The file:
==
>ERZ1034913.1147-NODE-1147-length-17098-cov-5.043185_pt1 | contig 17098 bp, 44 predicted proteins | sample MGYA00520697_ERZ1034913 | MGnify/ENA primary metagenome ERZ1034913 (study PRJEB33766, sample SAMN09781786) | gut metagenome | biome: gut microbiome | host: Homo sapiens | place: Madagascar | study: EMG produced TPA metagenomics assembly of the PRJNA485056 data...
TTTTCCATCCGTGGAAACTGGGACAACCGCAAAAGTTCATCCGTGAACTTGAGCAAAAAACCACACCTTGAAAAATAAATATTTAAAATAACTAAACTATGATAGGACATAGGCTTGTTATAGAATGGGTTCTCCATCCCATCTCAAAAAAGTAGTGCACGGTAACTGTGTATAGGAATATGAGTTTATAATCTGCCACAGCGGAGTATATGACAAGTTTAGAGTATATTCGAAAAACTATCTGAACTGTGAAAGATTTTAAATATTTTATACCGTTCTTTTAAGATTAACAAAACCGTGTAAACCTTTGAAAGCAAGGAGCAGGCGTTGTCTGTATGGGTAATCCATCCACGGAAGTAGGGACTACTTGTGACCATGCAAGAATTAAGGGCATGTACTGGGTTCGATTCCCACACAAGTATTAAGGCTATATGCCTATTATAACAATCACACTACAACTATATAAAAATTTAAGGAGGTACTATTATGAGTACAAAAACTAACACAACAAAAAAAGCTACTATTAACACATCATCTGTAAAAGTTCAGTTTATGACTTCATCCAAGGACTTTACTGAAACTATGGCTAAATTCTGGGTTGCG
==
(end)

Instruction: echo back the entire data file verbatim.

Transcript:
>ERZ1034913.1147-NODE-1147-length-17098-cov-5.043185_pt1 | contig 17098 bp, 44 predicted proteins | sample MGYA00520697_ERZ1034913 | MGnify/ENA primary metagenome ERZ1034913 (study PRJEB33766, sample SAMN09781786) | gut metagenome | biome: gut microbiome | host: Homo sapiens | place: Madagascar | study: EMG produced TPA metagenomics assembly of the PRJNA485056 data...
TTTTCCATCCGTGGAAACTGGGACAACCGCAAAAGTTCATCCGTGAACTTGAGCAAAAAACCACACCTTGAAAAATAAATATTTAAAATAACTAAACTATGATAGGACATAGGCTTGTTATAGAATGGGTTCTCCATCCCATCTCAAAAAAGTAGTGCACGGTAACTGTGTATAGGAATATGAGTTTATAATCTGCCACAGCGGAGTATATGACAAGTTTAGAGTATATTCGAAAAACTATCTGAACTGTGAAAGATTTTAAATATTTTATACCGTTCTTTTAAGATTAACAAAACCGTGTAAACCTTTGAAAGCAAGGAGCAGGCGTTGTCTGTATGGGTAATCCATCCACGGAAGTAGGGACTACTTGTGACCATGCAAGAATTAAGGGCATGTACTGGGTTCGATTCCCACACAAGTATTAAGGCTATATGCCTATTATAACAATCACACTACAACTATATAAAAATTTAAGGAGGTACTATTATGAGTACAAAAACTAACACAACAAAAAAAGCTACTATTAACACATCATCTGTAAAAGTTCAGTTTATGACTTCATCCAAGGACTTTACTGAAACTATGGCTAAATTCTGGGTTGCG